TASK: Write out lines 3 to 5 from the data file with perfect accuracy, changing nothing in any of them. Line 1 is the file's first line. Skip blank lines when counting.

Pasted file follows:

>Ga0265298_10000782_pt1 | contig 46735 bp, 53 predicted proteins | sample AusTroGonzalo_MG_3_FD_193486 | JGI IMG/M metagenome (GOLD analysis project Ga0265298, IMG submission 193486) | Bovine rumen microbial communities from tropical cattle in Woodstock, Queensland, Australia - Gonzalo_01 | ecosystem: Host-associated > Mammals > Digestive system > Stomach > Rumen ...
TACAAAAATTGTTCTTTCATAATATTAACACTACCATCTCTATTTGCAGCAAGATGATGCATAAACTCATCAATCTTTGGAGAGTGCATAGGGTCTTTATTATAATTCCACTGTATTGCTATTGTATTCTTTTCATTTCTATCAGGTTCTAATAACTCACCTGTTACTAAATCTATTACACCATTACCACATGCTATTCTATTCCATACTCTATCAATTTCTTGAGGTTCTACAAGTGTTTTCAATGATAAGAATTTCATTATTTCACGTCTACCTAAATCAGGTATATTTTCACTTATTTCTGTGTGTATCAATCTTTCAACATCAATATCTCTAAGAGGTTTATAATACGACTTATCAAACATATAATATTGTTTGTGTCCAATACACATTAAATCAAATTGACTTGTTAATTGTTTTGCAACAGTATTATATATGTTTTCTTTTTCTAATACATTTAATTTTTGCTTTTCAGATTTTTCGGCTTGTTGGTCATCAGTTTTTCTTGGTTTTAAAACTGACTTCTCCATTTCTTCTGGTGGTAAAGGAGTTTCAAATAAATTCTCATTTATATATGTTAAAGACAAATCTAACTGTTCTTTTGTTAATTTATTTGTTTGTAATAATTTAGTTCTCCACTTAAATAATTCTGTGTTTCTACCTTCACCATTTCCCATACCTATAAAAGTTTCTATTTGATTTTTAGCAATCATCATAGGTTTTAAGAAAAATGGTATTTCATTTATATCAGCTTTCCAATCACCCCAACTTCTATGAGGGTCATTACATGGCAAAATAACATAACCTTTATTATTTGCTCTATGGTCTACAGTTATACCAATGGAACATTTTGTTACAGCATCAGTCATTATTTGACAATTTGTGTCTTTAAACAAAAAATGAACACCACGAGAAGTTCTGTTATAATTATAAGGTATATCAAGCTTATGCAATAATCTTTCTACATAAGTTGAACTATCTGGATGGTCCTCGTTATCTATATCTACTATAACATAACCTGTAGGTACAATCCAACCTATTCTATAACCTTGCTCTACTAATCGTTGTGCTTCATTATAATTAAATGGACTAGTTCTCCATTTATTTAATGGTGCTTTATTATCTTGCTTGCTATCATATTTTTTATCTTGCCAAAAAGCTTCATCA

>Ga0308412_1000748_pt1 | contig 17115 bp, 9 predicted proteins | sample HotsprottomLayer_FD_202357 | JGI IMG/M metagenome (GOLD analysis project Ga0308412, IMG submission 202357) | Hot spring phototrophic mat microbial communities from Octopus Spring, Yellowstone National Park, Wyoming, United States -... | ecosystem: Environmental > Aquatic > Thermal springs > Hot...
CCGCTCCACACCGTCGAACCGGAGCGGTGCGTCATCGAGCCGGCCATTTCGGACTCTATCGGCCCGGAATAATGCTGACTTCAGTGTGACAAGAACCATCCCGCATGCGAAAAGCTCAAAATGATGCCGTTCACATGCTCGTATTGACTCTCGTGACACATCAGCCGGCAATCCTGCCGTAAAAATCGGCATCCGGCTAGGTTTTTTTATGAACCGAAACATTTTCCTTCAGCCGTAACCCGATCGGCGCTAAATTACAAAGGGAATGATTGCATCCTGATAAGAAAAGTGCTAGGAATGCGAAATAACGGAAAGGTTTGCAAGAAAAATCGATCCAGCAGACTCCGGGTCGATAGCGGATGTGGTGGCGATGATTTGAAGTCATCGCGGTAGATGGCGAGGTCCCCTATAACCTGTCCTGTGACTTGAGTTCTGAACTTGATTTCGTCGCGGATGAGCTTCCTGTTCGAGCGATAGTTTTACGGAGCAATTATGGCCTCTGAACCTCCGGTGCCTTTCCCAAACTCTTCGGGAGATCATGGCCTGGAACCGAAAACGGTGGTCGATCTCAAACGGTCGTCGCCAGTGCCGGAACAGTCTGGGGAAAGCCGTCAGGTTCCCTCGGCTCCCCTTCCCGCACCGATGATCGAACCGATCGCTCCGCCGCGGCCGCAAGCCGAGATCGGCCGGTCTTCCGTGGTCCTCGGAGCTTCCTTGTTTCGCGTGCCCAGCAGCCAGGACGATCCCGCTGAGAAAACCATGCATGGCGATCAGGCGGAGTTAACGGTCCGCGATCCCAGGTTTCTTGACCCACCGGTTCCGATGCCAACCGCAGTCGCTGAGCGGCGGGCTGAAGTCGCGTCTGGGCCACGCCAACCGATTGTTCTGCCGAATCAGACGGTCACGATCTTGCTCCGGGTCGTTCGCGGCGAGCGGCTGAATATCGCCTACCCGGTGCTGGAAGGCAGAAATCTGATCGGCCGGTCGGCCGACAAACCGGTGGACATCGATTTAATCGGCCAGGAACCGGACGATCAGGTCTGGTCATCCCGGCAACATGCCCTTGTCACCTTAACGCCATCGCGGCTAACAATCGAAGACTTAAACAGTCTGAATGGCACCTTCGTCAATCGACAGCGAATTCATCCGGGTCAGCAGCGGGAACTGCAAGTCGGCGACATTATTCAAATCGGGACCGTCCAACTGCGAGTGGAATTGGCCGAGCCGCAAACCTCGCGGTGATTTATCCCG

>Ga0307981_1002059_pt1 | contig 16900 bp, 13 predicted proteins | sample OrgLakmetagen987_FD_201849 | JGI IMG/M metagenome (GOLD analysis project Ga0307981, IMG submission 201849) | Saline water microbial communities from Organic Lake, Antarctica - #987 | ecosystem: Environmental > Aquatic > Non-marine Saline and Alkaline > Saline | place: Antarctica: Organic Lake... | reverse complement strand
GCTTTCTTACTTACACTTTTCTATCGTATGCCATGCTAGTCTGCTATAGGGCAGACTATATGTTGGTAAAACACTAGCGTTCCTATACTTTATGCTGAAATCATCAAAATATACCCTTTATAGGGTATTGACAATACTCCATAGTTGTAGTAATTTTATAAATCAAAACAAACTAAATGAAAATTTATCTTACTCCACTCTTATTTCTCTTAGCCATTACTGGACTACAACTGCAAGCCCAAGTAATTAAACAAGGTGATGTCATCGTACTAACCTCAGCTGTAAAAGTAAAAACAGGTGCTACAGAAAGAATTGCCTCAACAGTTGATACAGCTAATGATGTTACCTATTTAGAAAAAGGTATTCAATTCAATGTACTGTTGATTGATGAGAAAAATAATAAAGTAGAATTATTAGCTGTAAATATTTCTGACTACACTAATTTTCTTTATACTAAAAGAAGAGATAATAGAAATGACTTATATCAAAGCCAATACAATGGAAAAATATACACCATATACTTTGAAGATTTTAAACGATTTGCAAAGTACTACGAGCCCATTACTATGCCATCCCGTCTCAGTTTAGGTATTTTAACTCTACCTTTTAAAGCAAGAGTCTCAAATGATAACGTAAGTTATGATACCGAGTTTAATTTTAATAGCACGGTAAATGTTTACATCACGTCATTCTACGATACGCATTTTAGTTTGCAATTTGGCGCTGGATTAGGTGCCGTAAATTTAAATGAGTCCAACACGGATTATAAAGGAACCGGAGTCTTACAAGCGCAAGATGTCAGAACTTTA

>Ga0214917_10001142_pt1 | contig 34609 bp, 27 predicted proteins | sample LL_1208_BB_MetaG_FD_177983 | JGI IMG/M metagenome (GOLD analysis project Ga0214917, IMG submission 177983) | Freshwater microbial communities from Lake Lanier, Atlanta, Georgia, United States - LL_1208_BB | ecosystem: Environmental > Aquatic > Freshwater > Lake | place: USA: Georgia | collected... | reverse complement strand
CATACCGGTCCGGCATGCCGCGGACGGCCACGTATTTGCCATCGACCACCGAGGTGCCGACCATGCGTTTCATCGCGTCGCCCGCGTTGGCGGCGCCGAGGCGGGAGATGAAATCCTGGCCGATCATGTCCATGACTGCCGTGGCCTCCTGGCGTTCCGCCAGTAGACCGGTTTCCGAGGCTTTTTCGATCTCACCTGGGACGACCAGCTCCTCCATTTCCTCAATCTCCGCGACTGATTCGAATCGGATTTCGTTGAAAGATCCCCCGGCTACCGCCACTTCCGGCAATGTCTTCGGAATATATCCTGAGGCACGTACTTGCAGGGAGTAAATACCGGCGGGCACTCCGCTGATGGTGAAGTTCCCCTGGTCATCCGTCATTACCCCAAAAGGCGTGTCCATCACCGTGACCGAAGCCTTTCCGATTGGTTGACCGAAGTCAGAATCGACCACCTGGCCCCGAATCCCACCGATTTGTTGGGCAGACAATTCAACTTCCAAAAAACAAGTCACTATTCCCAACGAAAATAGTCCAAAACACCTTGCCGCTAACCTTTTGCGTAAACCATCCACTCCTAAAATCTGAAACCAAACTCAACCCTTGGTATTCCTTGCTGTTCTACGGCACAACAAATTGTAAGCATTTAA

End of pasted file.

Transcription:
>Ga0308412_1000748_pt1 | contig 17115 bp, 9 predicted proteins | sample HotsprottomLayer_FD_202357 | JGI IMG/M metagenome (GOLD analysis project Ga0308412, IMG submission 202357) | Hot spring phototrophic mat microbial communities from Octopus Spring, Yellowstone National Park, Wyoming, United States -... | ecosystem: Environmental > Aquatic > Thermal springs > Hot...
CCGCTCCACACCGTCGAACCGGAGCGGTGCGTCATCGAGCCGGCCATTTCGGACTCTATCGGCCCGGAATAATGCTGACTTCAGTGTGACAAGAACCATCCCGCATGCGAAAAGCTCAAAATGATGCCGTTCACATGCTCGTATTGACTCTCGTGACACATCAGCCGGCAATCCTGCCGTAAAAATCGGCATCCGGCTAGGTTTTTTTATGAACCGAAACATTTTCCTTCAGCCGTAACCCGATCGGCGCTAAATTACAAAGGGAATGATTGCATCCTGATAAGAAAAGTGCTAGGAATGCGAAATAACGGAAAGGTTTGCAAGAAAAATCGATCCAGCAGACTCCGGGTCGATAGCGGATGTGGTGGCGATGATTTGAAGTCATCGCGGTAGATGGCGAGGTCCCCTATAACCTGTCCTGTGACTTGAGTTCTGAACTTGATTTCGTCGCGGATGAGCTTCCTGTTCGAGCGATAGTTTTACGGAGCAATTATGGCCTCTGAACCTCCGGTGCCTTTCCCAAACTCTTCGGGAGATCATGGCCTGGAACCGAAAACGGTGGTCGATCTCAAACGGTCGTCGCCAGTGCCGGAACAGTCTGGGGAAAGCCGTCAGGTTCCCTCGGCTCCCCTTCCCGCACCGATGATCGAACCGATCGCTCCGCCGCGGCCGCAAGCCGAGATCGGCCGGTCTTCCGTGGTCCTCGGAGCTTCCTTGTTTCGCGTGCCCAGCAGCCAGGACGATCCCGCTGAGAAAACCATGCATGGCGATCAGGCGGAGTTAACGGTCCGCGATCCCAGGTTTCTTGACCCACCGGTTCCGATGCCAACCGCAGTCGCTGAGCGGCGGGCTGAAGTCGCGTCTGGGCCACGCCAACCGATTGTTCTGCCGAATCAGACGGTCACGATCTTGCTCCGGGTCGTTCGCGGCGAGCGGCTGAATATCGCCTACCCGGTGCTGGAAGGCAGAAATCTGATCGGCCGGTCGGCCGACAAACCGGTGGACATCGATTTAATCGGCCAGGAACCGGACGATCAGGTCTGGTCATCCCGGCAACATGCCCTTGTCACCTTAACGCCATCGCGGCTAACAATCGAAGACTTAAACAGTCTGAATGGCACCTTCGTCAATCGACAGCGAATTCATCCGGGTCAGCAGCGGGAACTGCAAGTCGGCGACATTATTCAAATCGGGACCGTCCAACTGCGAGTGGAATTGGCCGAGCCGCAAACCTCGCGGTGATTTATCCCG

>Ga0307981_1002059_pt1 | contig 16900 bp, 13 predicted proteins | sample OrgLakmetagen987_FD_201849 | JGI IMG/M metagenome (GOLD analysis project Ga0307981, IMG submission 201849) | Saline water microbial communities from Organic Lake, Antarctica - #987 | ecosystem: Environmental > Aquatic > Non-marine Saline and Alkaline > Saline | place: Antarctica: Organic Lake... | reverse complement strand